It’s a new year and pretty much every social media post that I see is a fitness offer or a diet box subscription, or an online course that promises to make me an expert in air-dry pottery/NLP/jazzercize in just 6 short weeks. It’s natural to set goals for the new year as we look forward to the promise and adventure that a shiny new year brings (despite the fact that the last couple of years haven’t necessarily been the most successful on record, but how often do we achieve these goals?
A survey for YouGov found that of the 12% of the UK population who did set themselves a new year’s resolution, only a quarter kept all of them (26%), although half managed to keep some of them (48%). Around a quarter failed entirely (23%). Based on my experience, the resolutions that call for major life overhauls are notoriously difficult to maintain; want to run 10 miles every day when you barely walk 2000 steps on any given day of the week and work 15 hour days? Amazing work if you can do it but that’s a goal that requires a major overhaul that impacts your work, your family life, the time you have available for other activities, etc. But just because you aren’t running a marathon every day, learning to speak a new language fluently or batch cooking 300 meals every Sunday, it doesn’t mean that you can’t set yourself a more manageable and realistic goal, in fact, according to James Clear it just takes a 1% improvement to start accumulating advantages. Clear gives an excellent example.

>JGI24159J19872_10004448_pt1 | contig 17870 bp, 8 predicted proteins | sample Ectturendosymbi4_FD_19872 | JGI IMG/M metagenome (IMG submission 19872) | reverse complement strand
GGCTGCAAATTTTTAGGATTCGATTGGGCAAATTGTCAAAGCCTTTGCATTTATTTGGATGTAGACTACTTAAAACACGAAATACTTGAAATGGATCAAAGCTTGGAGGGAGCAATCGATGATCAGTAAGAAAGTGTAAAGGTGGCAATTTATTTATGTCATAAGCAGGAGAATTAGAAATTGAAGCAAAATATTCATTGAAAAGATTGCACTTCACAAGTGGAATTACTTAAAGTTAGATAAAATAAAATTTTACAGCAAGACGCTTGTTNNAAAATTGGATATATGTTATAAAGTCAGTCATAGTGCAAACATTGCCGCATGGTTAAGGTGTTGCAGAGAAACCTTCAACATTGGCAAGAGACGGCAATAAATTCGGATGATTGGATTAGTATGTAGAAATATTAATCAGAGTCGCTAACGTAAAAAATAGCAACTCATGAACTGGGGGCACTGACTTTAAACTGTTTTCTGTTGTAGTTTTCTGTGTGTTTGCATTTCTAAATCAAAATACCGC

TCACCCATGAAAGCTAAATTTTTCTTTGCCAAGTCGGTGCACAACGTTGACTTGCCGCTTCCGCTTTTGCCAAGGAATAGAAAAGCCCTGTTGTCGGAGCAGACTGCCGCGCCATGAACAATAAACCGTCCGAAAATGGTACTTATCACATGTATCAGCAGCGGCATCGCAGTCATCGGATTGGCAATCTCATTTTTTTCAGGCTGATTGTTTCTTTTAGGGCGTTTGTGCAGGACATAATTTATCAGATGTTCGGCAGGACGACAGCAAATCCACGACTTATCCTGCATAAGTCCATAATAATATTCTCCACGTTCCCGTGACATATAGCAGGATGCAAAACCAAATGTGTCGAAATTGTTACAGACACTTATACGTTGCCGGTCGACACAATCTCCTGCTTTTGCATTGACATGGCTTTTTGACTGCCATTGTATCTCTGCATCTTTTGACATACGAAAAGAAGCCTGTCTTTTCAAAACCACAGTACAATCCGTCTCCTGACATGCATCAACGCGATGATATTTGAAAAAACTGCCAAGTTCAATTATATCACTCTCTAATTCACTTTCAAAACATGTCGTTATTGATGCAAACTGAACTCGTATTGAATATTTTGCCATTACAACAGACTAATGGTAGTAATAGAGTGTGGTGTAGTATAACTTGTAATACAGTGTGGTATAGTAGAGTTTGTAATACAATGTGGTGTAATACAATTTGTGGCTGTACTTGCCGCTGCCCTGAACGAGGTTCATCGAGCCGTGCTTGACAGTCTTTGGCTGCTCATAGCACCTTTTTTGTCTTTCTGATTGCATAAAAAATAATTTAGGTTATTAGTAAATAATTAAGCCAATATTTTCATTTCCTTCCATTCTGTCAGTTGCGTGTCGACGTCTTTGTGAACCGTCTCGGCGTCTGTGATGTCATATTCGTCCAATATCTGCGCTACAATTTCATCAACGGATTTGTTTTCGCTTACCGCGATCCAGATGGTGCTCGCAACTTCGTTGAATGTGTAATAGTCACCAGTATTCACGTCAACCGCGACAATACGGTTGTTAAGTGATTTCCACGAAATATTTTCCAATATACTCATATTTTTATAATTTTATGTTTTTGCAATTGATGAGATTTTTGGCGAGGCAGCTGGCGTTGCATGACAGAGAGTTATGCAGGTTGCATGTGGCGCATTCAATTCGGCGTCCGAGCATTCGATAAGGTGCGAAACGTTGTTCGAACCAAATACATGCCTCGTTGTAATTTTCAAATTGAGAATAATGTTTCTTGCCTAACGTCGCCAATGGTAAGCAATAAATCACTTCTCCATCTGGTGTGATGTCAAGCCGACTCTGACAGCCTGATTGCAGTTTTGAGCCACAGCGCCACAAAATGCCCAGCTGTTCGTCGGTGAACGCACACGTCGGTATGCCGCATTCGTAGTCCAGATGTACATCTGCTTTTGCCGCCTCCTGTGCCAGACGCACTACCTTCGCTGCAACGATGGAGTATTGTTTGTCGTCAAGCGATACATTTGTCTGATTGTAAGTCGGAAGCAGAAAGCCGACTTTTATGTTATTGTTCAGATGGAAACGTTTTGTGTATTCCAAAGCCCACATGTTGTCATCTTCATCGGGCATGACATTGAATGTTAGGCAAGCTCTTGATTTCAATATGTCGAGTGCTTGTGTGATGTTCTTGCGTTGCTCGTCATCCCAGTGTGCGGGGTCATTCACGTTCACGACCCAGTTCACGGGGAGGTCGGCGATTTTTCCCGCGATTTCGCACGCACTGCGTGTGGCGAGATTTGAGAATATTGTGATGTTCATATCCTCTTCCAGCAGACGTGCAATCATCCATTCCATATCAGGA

Imagine two women swimming in the Olympics. One of them might be 1/100th of a second faster than the other, but she gets all of the gold medal. Ten companies might pitch a potential client, but only one of them will win the project. You only need to be a little bit better than the competition to secure all of the reward. In business, the 1% rule is clear to see when you are talking to a prospective customer, it’s the little things that make you and your business more appealing to work with than your competitors; perhaps you’ve had a little more experience? Perhaps you’ve got evidence of a few more practical skills and certifications? Perhaps you are slightly speedier when it comes to replying to emails? These are all small things that could make a big difference to the success of your business, but don’t require significant outlay of money/time/effort to give you that margin over your competitors.
So before you throw in the towel with your New Year’s Resolutions this January, why not revisit them and see if they can be simplified to make them more realistic to achieve in the long term? You can still set yourself challenging goals if you find that they successfully motivate you, but it’s good to know that small, incremental improvements to what you do every day (in your business and personal lives) can make all the difference